Language and Communication

We often think when going abroad that if we are fluent in the host language or the locals speak our language, we won’t have a problem. But experts say that over 50 percent of communication is non-verbal. The percentage is probably higher when communicating across cultures. Language isn’t enough!

Non-verbal communication includes:
  • Eye contact 
  • Facial expressions 
  • Gestures  
  • Kinesics (body movement of head, eyes, shoulders, lips, eyebrows, neck, legs, arms, fingers,
  • Posture, stance, walking)  
  • Proximity (distance between speakers; definition of ‘personal space’)  
  • Paralinguistics (tone, pitch, rhythm, timber, loudness, inflection) 

Most Americans consider direct eye contact appropriate and respectful, but in many cultures it is inappropriate—especially between men and women.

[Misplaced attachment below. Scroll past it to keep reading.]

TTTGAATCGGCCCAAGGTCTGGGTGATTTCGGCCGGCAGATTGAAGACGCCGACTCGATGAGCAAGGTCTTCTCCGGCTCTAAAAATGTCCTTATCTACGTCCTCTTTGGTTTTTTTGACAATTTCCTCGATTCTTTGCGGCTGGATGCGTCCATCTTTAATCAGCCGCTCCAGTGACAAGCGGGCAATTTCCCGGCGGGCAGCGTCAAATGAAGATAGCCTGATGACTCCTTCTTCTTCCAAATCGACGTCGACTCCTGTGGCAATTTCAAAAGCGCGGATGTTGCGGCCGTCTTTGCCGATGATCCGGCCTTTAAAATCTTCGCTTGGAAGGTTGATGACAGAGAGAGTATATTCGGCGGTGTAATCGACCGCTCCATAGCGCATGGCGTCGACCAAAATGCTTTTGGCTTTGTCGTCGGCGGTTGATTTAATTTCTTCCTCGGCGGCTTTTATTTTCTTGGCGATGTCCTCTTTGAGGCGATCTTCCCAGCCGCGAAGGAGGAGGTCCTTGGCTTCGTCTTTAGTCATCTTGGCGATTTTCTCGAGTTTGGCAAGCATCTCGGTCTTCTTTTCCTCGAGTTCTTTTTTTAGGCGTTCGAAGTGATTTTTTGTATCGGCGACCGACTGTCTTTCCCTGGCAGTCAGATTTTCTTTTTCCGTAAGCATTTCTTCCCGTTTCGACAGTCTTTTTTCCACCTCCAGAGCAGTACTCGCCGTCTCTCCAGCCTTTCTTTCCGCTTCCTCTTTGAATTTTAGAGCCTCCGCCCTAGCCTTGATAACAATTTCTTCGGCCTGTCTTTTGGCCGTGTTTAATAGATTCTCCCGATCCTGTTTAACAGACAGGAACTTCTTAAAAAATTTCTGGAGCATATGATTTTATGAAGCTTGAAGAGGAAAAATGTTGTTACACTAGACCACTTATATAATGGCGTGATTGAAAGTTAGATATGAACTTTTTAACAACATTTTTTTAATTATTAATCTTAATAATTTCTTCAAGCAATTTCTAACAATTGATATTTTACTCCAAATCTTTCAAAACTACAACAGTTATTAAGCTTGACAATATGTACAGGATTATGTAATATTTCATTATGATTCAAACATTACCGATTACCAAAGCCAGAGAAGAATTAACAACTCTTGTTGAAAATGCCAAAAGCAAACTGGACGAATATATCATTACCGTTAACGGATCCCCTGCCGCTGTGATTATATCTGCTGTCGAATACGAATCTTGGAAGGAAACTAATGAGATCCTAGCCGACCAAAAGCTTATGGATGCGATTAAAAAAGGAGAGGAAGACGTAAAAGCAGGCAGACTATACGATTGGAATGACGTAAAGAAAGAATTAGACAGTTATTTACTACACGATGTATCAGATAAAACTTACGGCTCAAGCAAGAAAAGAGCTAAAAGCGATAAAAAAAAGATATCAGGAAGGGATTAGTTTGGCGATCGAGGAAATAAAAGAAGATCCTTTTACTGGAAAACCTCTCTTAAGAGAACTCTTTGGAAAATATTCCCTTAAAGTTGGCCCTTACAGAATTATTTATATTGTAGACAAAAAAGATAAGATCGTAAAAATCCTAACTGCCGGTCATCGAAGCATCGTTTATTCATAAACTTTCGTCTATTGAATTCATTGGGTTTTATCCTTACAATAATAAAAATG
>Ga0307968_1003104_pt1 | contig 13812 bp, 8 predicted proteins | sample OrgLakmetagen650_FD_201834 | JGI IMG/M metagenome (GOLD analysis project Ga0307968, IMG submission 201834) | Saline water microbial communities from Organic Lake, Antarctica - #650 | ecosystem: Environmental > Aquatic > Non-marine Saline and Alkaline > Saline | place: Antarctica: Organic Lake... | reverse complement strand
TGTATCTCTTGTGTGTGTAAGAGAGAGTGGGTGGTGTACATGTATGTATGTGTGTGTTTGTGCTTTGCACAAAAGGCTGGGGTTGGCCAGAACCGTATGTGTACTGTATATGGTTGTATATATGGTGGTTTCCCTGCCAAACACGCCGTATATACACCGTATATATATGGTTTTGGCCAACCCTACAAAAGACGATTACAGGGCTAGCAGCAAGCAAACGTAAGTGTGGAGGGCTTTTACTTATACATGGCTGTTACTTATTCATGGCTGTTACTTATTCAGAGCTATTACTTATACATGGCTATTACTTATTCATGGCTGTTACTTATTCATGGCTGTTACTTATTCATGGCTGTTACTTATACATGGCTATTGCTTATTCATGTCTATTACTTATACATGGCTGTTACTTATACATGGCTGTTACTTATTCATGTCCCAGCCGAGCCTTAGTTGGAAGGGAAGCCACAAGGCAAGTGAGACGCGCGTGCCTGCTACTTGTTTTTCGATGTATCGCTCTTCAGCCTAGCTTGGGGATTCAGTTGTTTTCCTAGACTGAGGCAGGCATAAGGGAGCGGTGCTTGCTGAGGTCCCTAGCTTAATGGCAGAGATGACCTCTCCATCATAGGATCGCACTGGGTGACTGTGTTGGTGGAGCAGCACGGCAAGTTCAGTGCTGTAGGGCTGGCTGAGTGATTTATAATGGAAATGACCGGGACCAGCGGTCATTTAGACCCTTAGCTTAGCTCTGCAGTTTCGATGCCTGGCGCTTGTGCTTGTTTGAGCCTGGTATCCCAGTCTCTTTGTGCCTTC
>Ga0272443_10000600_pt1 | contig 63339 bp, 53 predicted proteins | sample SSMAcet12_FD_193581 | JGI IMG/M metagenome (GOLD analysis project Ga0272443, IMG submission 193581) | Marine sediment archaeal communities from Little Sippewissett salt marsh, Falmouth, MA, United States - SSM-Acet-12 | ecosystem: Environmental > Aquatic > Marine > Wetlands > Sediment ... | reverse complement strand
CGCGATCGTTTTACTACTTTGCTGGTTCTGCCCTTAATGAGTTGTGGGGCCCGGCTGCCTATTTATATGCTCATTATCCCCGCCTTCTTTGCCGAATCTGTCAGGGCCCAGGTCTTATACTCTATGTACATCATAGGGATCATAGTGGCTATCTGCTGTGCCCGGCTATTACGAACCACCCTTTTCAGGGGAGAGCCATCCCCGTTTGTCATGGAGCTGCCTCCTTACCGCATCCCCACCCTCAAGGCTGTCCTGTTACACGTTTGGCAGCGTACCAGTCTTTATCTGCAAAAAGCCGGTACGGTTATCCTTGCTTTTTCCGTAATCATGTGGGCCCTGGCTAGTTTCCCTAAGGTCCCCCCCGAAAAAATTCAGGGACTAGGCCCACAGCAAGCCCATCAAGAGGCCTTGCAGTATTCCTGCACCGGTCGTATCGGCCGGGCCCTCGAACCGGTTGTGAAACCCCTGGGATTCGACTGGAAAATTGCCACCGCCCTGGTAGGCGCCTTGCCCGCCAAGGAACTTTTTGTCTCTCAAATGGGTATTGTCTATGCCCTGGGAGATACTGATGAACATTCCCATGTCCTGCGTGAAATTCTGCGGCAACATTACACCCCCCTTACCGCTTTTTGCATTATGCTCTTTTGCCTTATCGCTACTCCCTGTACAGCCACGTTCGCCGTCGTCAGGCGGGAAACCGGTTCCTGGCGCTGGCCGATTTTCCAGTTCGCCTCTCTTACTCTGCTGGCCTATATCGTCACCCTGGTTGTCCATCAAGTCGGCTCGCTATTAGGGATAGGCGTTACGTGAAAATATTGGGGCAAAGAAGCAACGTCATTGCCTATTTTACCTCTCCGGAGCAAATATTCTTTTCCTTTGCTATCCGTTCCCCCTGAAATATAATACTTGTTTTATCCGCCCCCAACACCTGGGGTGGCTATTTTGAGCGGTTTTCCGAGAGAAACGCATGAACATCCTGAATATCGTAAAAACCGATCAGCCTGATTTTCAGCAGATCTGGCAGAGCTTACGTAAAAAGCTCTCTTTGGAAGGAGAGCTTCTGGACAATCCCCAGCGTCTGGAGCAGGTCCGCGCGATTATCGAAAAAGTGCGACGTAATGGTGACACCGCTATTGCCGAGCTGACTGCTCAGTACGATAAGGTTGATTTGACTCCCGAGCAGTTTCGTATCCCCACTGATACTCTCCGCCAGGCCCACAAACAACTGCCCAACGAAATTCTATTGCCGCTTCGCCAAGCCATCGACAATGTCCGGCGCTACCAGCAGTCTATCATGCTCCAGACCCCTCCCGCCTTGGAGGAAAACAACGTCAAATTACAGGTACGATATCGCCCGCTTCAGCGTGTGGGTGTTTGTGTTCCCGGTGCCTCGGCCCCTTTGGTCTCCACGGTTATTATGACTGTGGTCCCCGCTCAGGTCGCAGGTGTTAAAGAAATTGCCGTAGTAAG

The same is true of proximity. The amount of distance between speakers is often much less in other cultures than Americans are comfortable with.

Even something as simple as nodding to indicate agreement is not universal. In Sri Lanka, people shake their head from side to side when they agree with you or are responding “yes.”